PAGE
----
Vietnam increases use of Chinese railways to export goods to Europe

China’s high-speed rail network in 2008 and 2018.

More than four months after the first container train from Hanoi arrived in Liège, southern Belgium, the Vietnamese rail transport industry is pleased with the potential of developing a new transport axis, parallel to the sea. Vietnam has “enjoyed” the China-Europe Express route, part of the Belt and Road Initiative (BRI) initiated by Chinese President Xi Jinping in 2014, to bring goods to Western Europe.

Rail Transport and Trade Joint Stock Company – Ratraco, the operator of this route, said 28 trains, with about 644 40-foot containers, had gone to Europe since the first train departed to Liège from July 20 to the end of November 2021. In fact, container ships from Vietnam do not go directly to Belgium but have to go through Zhengzhou (Zhengzhou, Henan province), the starting point of the rail transport route connecting Liège (Belgium), which was inaugurated on October 24, 2018.

Liège became the third destination in Belgium of the China-Europe Express rail network (including Daqing – Zeebrugge port from June 2017, Tángha- Anvers in May 2018, and Zhengzhou-Liege on October 24, 2018). With the railway network that China is constantly expanding, container trains from Vietnam to China, depending on the destination in Europe, will be connected to different freight trains to Russia, Poland, Germany, England, Belgium, etc.

What benefits does the development of railway exports to Europe bring to Vietnam? What role does the China-Europe Express network play? RFI Vietnamese interviewed Professor Eric Mottet, Catholic University of Lille, France.


RFI: On July 20, 2021, a freight train departed from Hanoi to the Belgian city of Liège and used the China-Europe Express route. How important are China’s railway lines to Vietnam’s export transport sector?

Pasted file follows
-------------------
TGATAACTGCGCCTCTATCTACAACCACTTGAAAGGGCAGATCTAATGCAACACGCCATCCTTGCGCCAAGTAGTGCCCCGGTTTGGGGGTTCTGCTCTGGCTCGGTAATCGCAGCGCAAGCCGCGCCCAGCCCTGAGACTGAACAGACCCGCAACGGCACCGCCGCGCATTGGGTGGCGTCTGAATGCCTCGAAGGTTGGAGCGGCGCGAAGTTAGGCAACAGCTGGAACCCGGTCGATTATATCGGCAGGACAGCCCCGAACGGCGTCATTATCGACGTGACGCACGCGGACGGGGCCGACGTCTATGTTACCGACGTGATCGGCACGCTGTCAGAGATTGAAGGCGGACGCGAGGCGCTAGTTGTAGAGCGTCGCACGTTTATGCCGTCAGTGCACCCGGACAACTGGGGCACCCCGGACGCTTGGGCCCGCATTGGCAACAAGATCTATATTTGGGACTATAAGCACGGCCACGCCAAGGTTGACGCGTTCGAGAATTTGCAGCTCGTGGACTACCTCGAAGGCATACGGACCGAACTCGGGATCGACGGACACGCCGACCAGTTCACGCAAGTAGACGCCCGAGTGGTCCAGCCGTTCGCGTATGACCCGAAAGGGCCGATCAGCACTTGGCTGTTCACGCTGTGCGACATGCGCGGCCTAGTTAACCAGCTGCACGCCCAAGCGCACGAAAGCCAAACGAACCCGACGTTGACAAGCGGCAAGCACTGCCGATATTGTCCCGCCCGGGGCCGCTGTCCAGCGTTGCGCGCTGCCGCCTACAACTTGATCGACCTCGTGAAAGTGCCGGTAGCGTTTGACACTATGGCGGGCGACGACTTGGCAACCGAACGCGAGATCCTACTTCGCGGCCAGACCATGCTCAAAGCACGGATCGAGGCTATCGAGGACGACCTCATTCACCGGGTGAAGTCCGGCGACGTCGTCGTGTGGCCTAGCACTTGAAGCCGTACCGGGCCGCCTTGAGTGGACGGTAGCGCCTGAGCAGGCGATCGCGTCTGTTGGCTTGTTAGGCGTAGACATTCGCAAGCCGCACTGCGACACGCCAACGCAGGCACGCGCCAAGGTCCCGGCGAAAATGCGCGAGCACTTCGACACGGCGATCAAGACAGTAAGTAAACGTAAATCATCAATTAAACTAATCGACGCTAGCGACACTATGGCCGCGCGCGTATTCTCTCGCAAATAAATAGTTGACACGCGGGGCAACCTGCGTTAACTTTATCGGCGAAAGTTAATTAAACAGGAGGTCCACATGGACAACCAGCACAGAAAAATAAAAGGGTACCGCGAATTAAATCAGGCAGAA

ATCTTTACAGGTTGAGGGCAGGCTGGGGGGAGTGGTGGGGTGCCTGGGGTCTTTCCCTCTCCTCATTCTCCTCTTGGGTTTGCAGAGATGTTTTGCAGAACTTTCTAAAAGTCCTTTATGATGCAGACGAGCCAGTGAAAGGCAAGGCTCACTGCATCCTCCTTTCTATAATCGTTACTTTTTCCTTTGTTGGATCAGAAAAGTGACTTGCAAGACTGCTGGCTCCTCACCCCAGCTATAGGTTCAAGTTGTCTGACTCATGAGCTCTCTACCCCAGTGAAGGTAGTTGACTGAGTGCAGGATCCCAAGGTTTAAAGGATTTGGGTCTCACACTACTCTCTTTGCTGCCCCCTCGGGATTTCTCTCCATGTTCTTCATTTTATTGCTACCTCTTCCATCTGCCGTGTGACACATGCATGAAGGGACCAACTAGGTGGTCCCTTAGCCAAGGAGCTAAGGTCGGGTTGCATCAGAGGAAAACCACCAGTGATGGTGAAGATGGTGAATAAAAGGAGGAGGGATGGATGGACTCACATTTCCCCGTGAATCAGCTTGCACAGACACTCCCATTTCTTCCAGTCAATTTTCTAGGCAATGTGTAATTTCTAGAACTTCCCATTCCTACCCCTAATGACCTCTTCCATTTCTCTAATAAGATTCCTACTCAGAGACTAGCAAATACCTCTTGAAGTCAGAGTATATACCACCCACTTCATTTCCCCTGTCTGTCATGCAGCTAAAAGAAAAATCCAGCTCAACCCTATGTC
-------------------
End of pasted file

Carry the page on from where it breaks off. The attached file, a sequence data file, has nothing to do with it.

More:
Eric Mottet: Yes, the first train connecting Vietnam and Belgium departed on July 20, 2021, specifically from Yen Vien station, Hanoi to the Belgian city of Liège. A good point here is that the train departed from Vietnam and then connected to the China-Europe Express network (China-Europe Express), from Zhengzhou, through Kazakhstan, Russia, into Europe via Belarus, then through about 30 other cities in Europe, and the destination is the city of Liège in southern Belgium.

Initially, this was a train chartered by the Décathlon company. Décathlon is very popular in France, selling sports equipment, a very popular item in Europe. The company tested it by shipping 23 containers by rail at the end of July. The trip is quite long, takes about 30 days, and is operated by Ratraco Railway Trading and Transport Joint Stock Company. Ratraco is very well known in Vietnam and is also the operator of the Hanoi-Lao Cai transport railway, co-managed with the Danish company Maersk.

So far, this has been a success. Since the start of the transport on July 20, there are several departures every week. I think there were a total of more than 30 trips from Hanoi to Liège in Belgium and carrying nearly 700 containers of goods, including machinery, electronics, textiles, and fabrics. Currently, 3 flights a week, but hopefully from 2022 will increase to 4, even 5 flights per week. It can be said that from an experiment at the end of July, it is now probably a success. Surely this transport route will accelerate from 2022.